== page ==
Hobby milling

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Draft

1 Introduction

According to Roland milling machines manufacturer, retrieved 16:03, 15 February 2012 (CET), “Subtractive Rapid Prototyping (SRP) - starting with a solid object and removing unwanted material - has several advantages over traditional rapid prototyping. Significantly less expensive than rapid prototyping machines with the same resolution, SRP machines mill a wider range of materials that cost less and have no need for chemicals or post finishing work. Plus, they produce a superior finish.”

One probably should distinguish between

  • mills for hobby users (i.e. serious mills that can cut into hard materials). Such machines are available from about $1000.
  • Mills for creating models as alternative to 3D printing. We are interested in the latter, i.e. devices that could be used in an office, a classroom or in the living room. Therefore hobby mill in this article refers to a mill that can carve out soft materials.
  • Many hobby mills are just some kind of carving machine, i.e. can cut down.
  • Routers are similar devices, i.e. rather some kind of cutting machine. They include a larger surface and a smaller z-axis.
  • Lathes rotate the workpiece on its axis to perform various operations such as cutting, sanding, knurling, drilling, or deformation (Lathe Wikipedia).

Do not trust this yet. So far, I don't have any experience/knowledge about this technology - Daniel K. Schneider 16:03, 15 February 2012 (CET)

See also:

2 Hardware

All the entries concern hobby mills, i.e. not the kind you would use to work with steel and other dangerous materials.

The list is far from being complete, but the listed models should provide an idea about what kind of soft materials mills are available.

2.1 Entry level consumer mills

2.1.1 Roland iModula

Roland iModela iM-01 Hobby Mill.

  • Price: About $1000, 600 Euros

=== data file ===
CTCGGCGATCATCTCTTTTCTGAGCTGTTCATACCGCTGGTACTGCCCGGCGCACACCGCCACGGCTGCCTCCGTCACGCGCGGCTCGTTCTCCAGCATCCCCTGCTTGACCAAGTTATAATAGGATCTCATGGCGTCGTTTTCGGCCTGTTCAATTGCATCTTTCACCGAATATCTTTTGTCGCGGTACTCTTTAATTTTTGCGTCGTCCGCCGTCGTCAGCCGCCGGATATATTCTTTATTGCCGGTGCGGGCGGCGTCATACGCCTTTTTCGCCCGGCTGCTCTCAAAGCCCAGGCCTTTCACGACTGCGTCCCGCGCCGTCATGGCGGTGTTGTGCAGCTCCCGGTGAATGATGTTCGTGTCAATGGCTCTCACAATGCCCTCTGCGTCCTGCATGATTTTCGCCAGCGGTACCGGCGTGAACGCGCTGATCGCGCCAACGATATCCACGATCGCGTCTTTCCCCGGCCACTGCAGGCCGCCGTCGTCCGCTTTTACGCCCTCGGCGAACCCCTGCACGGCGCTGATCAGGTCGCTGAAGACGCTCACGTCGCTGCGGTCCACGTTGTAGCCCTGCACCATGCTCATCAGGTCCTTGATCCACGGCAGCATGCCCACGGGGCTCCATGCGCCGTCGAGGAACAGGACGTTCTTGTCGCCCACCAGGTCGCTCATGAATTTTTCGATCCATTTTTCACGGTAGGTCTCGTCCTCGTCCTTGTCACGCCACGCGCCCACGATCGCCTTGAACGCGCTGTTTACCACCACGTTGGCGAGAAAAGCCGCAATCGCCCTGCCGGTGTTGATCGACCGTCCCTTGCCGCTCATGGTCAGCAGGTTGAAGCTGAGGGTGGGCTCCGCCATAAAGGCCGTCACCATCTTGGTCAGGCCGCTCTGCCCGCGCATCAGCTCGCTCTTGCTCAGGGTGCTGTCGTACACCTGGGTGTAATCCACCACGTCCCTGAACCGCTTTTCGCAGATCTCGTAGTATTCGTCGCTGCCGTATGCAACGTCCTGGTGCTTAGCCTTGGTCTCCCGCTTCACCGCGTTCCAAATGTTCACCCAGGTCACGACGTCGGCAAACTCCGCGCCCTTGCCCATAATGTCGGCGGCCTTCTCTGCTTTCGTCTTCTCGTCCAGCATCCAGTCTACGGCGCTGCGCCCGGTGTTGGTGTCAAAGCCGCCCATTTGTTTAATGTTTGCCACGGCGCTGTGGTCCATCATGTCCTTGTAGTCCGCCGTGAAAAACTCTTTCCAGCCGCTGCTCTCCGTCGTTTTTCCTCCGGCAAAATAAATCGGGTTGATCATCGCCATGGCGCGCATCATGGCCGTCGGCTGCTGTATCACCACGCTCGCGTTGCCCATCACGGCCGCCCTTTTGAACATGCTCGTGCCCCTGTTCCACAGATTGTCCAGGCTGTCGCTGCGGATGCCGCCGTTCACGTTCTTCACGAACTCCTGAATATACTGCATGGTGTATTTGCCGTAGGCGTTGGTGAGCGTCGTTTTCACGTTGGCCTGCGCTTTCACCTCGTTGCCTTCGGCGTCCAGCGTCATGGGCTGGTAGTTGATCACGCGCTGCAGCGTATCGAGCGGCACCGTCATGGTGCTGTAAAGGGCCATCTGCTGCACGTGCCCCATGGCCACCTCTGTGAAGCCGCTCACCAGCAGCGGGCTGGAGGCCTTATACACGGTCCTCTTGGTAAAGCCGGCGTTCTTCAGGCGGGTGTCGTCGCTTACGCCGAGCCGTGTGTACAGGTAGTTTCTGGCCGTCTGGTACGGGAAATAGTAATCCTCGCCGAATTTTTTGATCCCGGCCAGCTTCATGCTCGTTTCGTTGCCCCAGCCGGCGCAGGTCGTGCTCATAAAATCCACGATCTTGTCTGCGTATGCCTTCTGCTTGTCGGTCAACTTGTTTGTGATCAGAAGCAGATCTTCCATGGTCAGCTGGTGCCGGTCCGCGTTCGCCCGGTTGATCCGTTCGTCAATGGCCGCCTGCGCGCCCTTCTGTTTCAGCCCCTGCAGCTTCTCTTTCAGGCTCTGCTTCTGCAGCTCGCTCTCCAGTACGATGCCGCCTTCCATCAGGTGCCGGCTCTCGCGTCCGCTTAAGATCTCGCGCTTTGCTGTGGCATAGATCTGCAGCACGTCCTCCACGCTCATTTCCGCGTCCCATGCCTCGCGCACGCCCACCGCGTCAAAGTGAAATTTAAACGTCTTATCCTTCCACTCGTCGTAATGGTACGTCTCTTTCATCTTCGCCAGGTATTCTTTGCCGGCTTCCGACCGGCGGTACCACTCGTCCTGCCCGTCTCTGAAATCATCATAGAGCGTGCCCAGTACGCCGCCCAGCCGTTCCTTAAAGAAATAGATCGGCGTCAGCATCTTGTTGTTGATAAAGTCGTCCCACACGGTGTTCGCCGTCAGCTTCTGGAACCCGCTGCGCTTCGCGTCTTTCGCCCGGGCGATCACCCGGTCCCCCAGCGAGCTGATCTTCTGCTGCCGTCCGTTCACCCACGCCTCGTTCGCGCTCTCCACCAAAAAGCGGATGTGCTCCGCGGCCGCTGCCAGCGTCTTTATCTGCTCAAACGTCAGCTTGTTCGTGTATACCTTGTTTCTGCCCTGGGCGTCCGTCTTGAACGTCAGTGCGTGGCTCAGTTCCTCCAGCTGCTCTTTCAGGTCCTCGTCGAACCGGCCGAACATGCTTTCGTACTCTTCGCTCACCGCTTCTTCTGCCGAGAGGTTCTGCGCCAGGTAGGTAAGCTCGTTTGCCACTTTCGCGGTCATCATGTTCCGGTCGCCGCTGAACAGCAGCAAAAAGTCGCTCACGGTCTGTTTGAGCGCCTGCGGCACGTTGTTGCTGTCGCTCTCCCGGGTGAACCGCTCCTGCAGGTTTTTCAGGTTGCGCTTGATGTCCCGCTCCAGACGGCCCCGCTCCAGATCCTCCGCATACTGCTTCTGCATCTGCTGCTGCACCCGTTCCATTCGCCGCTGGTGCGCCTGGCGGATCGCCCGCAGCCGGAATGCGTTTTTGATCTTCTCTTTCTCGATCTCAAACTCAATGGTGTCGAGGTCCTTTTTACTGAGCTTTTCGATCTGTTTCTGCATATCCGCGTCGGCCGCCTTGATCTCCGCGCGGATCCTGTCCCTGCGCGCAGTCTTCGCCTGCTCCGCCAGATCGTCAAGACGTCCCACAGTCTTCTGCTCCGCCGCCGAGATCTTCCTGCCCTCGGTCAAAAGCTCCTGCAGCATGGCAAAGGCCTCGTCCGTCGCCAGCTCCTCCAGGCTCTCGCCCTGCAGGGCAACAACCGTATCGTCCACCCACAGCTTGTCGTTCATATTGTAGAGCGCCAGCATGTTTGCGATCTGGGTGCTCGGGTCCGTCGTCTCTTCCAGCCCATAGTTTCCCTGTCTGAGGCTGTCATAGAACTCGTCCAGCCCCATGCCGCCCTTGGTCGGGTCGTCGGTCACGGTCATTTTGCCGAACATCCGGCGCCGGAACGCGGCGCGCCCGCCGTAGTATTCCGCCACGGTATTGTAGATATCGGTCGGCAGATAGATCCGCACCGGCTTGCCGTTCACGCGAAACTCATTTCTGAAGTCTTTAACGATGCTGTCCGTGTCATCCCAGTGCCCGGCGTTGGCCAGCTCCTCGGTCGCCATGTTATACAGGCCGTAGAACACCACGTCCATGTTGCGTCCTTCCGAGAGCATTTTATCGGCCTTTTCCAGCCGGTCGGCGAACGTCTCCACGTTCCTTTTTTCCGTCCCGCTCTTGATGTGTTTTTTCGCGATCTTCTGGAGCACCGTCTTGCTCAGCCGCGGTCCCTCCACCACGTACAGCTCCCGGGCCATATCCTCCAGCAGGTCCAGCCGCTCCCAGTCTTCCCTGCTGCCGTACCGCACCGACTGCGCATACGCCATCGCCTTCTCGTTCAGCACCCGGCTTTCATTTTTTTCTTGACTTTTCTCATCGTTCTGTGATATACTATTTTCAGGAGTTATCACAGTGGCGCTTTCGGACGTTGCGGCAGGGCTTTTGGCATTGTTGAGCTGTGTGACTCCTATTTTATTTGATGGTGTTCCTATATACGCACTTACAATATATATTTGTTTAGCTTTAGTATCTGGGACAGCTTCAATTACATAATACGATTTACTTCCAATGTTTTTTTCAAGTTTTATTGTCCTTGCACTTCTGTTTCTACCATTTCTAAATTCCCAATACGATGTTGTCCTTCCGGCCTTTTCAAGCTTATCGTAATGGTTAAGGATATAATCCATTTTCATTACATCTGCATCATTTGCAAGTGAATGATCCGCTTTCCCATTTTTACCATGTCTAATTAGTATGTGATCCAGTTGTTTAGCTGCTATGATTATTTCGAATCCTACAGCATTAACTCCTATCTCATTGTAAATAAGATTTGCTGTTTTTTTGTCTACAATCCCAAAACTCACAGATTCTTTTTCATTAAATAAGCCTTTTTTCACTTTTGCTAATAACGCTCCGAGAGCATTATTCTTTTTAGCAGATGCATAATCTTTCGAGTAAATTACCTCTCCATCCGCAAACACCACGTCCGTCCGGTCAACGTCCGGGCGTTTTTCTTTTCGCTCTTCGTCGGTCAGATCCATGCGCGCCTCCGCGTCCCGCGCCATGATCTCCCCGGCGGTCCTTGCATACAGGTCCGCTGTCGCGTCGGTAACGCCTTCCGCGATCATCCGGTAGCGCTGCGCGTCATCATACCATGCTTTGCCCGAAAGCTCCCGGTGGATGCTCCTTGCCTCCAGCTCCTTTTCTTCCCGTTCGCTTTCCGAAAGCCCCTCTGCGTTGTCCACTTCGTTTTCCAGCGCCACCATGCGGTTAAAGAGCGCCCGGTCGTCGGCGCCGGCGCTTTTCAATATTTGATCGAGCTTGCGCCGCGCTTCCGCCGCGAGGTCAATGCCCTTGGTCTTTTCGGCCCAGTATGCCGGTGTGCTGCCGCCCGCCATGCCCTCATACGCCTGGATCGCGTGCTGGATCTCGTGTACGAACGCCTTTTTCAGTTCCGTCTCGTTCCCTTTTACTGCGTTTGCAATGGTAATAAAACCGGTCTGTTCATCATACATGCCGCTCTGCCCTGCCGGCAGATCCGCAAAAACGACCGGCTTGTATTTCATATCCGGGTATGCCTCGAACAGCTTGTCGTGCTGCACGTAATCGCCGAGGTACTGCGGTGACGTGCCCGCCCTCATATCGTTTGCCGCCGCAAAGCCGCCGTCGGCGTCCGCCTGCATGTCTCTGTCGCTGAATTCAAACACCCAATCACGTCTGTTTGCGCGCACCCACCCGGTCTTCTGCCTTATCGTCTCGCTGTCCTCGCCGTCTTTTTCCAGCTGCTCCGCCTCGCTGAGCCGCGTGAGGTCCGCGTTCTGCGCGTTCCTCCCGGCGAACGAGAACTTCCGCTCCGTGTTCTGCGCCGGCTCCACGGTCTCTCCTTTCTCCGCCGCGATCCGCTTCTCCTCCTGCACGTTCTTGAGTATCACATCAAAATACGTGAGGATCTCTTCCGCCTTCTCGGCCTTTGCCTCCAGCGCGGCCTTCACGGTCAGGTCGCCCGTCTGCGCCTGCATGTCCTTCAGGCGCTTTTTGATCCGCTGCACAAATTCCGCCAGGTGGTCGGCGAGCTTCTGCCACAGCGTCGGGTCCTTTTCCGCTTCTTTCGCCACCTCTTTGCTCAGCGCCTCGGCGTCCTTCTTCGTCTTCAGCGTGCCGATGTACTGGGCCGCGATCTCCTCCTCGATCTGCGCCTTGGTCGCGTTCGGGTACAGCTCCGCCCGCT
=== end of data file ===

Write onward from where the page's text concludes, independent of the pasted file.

• Cutting area: 4 x 3 inches (1.5 in vertical). This is rather small.
  • Includes the iModela Creator design software
  • Materials: Wax, plastic, light wood, etc.
  • Support site: http://icreate.rolanddg.com
  • As of feb 2012, the EU support site doesn't include a usable list of national redistributors ...

This model has a reputation of milling very slowly, e.g. days for a smaller model.

Links:


2.2 Entry level desktop mills

2.2.1 Shapeoko 2

http://micro.lumenlab.com/store/cnc-robots CNC Robots

  • Price: Between $300 (partial kit) and $685 (full kit)
  • This product is part of an open source project started by Edward Ford
  • Shapeoko 2 is a simple, low cost, open source CNC milling machine kit that can be built over a weekend.

2.2.2 Lumenlab micRo

CNC Robots

  • Price: This model is either available as kit ($700) or assembled ($1300). Plus a price for
  • This model also can engrave, pint on fabric, draw/plot and 3D printing (with a seringue ?)
  • Materials: Wood, metal (which one ?), PCBs
  • Work area: 32.3cm X 29.8cm X 8.5cm
  • Resolution: +/-.001 inches

2.2.3 Lumenlab m3

This is a larger model of the micRo (above)

  • Price: $1800 assembled or $1000 in a kit.

2.2.4 Zen Toolworks

The Zen Toolworks CNC Machines are CNC carving machines. They can be use for relief carving, letter cutting, inlay, PCB isolation routing.

  • Price for a DIY kit: from $850 (or less if you buy parts in other places).

2.3 Desktop mills

Desktop mills are part of the official MIT Fab lab 2.0 specification (see also Equipment (at FabWiki)

2.3.1 Roland Modela MDX series

Roland MDX-15/20 Scanning and Milling Machines

  • accepts IGES, DXF and STL files, i.e. typical CAD/CNC formats
  • include a 3D scanner
  • Materials: Wood, Plaster, Resin (modeling wax, styrenform), Chemical wood, Aluminum (A5052 according to JIS), Brass

MDX-15:

  • 9.6 kg
  • 152.4 mm x 101.6 mm x 60.5 mm
  • Price: About $3500

MDX-20

  • 13.7 kg
  • 203.2mm x 152.4mm x 60.5mm
  • Price: About $5000
  • Currently (Feb 2012), this is the suggested model in MIT list

3 Links

  • Hobby milling, construction and purchasing of CNC milling equipment that is suitable for hobby projects.